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Special Book Event: Hélène Mialet: HAWKING INCORPORATED

When Jan 31, 2014
from 12:30 PM to 02:30 PM
Where CSIS/STS Room, SSH 1246
Contact Name
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Please join the DHI Cluster "What does health mean today?", the Program in Science and Technology Studies and the Center for Science and Innovation Studies for a roundtable discussion of Dr. Hélène Mialet's book:


Francesco Panese (Associate Professor of Social Studies of Science and Medicine, University of Lausanne, Switzerland), Joe Dumit (Professor of Anthropology and STS, UC Davis), Jim Griesemer (Professor of Philosophy, UC Davis) and Warren Sack (Professor of Film & Digital Media, UC Santa Cruz) will present reflections on the book followed by a response by Hélène and Q & A from the audience.

Lunch will be served. Please RSVP by noon on Tuesday, Jan 28 at http://tinyurl.com/Mialet-Davis2014

Book Description: These days, the idea of the cyborg is less the stuff of science fiction and more a reality, as we are all, in one way or another, constantly connected, extended, wired, and dispersed in and through technology. One wonders where the individual, the person, the human, and the body are—or, alternatively, where they stop. These are the kinds of questions Hélène Mialet explores in this fascinating volume, as she focuses on a man who is permanently attached to assemblages of machines, devices, and collectivities of people: Stephen Hawking.

Drawing on an extensive and in-depth series of interviews with Hawking, his assistants and colleagues, physicists, engineers, writers, journalists, archivists, and artists, Mialet reconstructs the human, material, and machine-based networks that enable Hawking to live and work. She reveals how Hawking—who is often portrayed as the most singular, individual, rational, and bodiless of all—is in fact not only incorporated, materialized, and distributed in a complex nexus of machines and human beings like everyone else, but even more so. Each chapter focuses on a description of the functioning and coordination of different elements or media that create his presence, agency, identity, and competencies. Attentive to Hawking’s daily activities, including his lecturing and scientific writing, Mialet’s ethnographic analysis powerfully reassesses the notion of scientific genius and its associations with human singularity. This book will fascinate anyone interested in Stephen Hawking or an extraordinary life in science.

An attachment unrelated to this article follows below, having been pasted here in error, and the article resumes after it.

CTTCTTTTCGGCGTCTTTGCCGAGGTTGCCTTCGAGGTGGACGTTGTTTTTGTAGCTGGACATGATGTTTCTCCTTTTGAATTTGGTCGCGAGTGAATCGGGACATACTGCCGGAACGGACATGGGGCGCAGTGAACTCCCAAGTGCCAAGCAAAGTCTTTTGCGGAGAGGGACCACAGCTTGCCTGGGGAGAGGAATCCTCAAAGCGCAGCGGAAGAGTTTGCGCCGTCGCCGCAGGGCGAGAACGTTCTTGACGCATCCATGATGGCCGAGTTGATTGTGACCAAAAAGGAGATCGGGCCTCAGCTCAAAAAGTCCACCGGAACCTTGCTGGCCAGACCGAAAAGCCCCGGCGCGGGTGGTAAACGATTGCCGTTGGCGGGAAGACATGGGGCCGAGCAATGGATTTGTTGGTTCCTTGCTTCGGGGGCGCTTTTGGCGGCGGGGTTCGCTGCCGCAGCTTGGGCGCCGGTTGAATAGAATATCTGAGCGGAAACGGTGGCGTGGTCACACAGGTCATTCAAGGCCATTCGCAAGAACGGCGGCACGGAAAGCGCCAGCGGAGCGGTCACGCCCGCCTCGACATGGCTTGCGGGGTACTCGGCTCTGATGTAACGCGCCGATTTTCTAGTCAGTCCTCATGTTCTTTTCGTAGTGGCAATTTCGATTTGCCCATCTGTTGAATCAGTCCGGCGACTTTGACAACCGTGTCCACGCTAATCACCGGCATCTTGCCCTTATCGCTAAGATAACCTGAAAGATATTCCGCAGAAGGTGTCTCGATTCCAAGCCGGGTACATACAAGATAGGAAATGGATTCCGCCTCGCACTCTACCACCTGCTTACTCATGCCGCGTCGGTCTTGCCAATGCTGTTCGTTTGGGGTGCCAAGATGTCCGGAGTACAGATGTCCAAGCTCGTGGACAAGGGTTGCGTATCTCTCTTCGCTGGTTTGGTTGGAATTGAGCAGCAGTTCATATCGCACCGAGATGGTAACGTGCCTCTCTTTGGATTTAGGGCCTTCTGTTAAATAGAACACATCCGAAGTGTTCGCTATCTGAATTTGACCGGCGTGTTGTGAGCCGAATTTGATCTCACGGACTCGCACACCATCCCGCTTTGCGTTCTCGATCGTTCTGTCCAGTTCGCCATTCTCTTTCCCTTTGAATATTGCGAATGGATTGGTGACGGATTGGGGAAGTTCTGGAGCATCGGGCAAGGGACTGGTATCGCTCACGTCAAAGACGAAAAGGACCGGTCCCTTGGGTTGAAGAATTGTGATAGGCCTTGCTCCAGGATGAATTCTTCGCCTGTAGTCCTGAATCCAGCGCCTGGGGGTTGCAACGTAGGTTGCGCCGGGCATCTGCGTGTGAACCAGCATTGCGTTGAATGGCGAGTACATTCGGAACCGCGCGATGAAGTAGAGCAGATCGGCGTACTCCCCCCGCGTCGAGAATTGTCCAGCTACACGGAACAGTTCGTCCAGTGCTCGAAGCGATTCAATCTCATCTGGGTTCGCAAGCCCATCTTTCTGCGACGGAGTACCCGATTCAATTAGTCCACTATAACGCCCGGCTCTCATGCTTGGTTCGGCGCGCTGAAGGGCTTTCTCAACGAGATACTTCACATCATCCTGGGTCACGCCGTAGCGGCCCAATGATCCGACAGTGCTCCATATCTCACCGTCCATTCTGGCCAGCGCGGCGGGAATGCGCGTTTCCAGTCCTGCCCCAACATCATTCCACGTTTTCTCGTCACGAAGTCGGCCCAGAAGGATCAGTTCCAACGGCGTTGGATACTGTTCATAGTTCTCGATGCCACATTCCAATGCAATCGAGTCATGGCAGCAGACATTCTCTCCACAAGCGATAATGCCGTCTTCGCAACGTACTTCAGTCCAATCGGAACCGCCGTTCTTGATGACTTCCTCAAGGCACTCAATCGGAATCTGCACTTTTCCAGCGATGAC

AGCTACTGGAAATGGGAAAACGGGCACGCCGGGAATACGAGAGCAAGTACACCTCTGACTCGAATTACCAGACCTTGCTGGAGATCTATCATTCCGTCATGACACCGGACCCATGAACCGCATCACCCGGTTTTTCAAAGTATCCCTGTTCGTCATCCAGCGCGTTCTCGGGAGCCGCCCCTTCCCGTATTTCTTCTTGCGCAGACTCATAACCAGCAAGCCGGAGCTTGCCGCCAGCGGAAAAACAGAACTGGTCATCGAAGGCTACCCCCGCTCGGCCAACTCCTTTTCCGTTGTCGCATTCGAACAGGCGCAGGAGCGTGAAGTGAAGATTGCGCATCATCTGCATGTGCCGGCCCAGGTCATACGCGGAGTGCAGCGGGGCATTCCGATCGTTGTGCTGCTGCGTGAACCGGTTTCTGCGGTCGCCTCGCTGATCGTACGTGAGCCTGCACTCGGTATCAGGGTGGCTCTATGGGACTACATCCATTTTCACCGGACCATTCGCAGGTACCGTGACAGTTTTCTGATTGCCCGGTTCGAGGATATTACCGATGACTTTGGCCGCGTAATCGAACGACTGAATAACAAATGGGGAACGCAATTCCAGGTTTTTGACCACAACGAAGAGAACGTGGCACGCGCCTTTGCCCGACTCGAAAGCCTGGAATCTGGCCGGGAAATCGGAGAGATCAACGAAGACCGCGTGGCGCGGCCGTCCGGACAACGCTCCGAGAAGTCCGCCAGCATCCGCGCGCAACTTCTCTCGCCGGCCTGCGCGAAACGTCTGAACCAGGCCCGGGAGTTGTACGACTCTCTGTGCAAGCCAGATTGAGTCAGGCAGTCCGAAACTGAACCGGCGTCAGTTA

Biography: A PhD-trained scholar and writer with degrees from the Sorbonne and the Centre de Sociologie de l’Innovation de l’Ecole Nationale Supérieure des Mines de Paris, Hélène Mialet’s research interests are in continental philosophy, science and technology studies, and social theory. She has held post-docs at Oxford and Cambridge Universities and the Max Planck Institute for the History of Science in Berlin, and positions at Cornell, Berkeley, and Harvard. Currently, Dr. Mialet is a visiting professor in STS at UC Davis (Jan - June). She has published widely on subjectivity, agency, innovation and cognition. Her first book is entitled L’Entreprise Créatrice (Paris: Hermès-Lavoisier, 2008), which is an ethnographic study of practices and processes of invention in an applied research laboratory in a multinational oil company (Total); this book was a finalist for the Prix ADVANCIA for the best book published in French on entrepreneurship and innovation in 2008. She is most recently the author of Hawking Incorporated (Chicago: University of Chicago Press, 2012), an ethnographic study of abstraction and formalism, focusing on the case of Stephen Hawking as a means of exploring larger questions about singularity, identity, distributed agency, subjectivity, corporeality and socio-technical networks. She is currently working on a new project concerned with the study of networks of knowledge production and expertise constituted by ‘laypersons’ (e.g., electronic lists organized around specific themes like parents of children with juvenile diabetes).

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